Residents back tax rise to fund police

Lancashire's police and crime commissioner Clive Grunshaw
Lancashire's police and crime commissioner Clive Grunshaw
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An ‘overwhelming’ majority of Fylde coast residents have backed a council tax rise to help keep police on the streets as budget cuts approach £100m.

Despite a Government pledge to protect police funding, Lancashire Police is facing a funding gap of £32.7m over the next four years.

The figures were contained in a report to members of the police and crime panel, which last night backed calls to increase the police precept by 1.99 per cent – or 6p a week for a band D property.

By 2020, it is expected more than £93m will have been slashed from the force’s budget over nine years. Most of the savings have already been identified – and £50m of cuts already implemented – but there is still £18.7m to find.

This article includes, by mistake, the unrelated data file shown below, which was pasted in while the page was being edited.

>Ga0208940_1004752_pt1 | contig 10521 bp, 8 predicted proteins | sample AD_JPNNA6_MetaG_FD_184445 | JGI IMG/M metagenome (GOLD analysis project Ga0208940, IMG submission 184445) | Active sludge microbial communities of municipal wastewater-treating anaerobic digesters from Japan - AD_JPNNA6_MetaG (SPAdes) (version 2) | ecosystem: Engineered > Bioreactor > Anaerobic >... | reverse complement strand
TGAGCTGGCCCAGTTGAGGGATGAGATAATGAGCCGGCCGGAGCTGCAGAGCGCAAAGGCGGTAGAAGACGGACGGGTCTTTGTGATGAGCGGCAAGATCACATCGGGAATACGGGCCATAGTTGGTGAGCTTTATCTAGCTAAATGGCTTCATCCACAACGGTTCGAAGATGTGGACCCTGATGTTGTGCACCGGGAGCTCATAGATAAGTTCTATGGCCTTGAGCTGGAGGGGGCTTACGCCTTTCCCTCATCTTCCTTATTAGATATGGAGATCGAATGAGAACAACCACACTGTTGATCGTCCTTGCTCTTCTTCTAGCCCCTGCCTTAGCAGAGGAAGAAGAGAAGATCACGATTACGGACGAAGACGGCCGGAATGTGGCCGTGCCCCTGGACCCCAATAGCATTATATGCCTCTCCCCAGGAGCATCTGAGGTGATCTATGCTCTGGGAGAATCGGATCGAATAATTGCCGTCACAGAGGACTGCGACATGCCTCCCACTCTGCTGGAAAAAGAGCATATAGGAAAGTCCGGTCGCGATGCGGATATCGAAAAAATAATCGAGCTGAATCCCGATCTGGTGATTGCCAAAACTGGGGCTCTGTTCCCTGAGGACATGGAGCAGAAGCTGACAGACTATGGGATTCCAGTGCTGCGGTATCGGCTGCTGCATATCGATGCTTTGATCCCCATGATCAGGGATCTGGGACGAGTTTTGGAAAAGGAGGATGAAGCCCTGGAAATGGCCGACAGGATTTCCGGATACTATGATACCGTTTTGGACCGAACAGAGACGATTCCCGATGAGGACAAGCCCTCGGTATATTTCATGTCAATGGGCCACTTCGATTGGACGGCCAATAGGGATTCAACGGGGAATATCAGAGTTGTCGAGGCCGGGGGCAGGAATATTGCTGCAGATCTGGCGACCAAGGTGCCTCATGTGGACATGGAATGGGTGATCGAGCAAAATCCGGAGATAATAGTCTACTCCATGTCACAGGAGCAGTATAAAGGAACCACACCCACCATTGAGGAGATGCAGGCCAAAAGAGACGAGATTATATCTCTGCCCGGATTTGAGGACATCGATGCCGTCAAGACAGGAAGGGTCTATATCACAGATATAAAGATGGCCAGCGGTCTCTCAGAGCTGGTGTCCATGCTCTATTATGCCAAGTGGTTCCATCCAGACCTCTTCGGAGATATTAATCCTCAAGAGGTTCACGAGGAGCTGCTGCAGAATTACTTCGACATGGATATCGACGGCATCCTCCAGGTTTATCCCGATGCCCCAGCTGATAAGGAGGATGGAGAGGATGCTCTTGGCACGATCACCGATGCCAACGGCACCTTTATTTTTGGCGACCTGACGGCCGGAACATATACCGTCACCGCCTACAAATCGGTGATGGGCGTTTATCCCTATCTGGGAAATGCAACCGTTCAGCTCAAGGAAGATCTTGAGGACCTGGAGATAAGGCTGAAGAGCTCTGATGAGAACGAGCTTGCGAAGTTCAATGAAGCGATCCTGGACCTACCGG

Lancashire’s police and crime commissioner Clive Grunshaw said: “Residents once again responded overwhelmingly in support of an increase in council tax of 6p per week.

“Inevitably there will always be some who don’t agree, but I promised I would be the voice of people in Lancashire and therefore I need to reflect the majority when making my decision.”

The precept rise is expected raise £1.3m for the force and help to safeguard the jobs of 28 police officers.

Of the 2,685 people who took part in a consultation over plans to raise the police precept, more than 80 per cent supported an increase of two per cent or more.

Blackpool had the lowest level of support but the tax hike was still backed by more than three quarters of residents. Approval in Wyre was over 90 per cent.

Mr Grunshaw last night told members of the police and crime panel that several councils, which are also facing cuts to their Government funding, have stopped funding PCSOs, leading to further pressure on the force.

He added: “I will maintain my funding at current levels for PCSOs but we will need to see how this plays out in the next few months when we know just how much we stand to lose from this funding.”

The panel backed increasing the police precept with one person voting against the plans and two abstentions.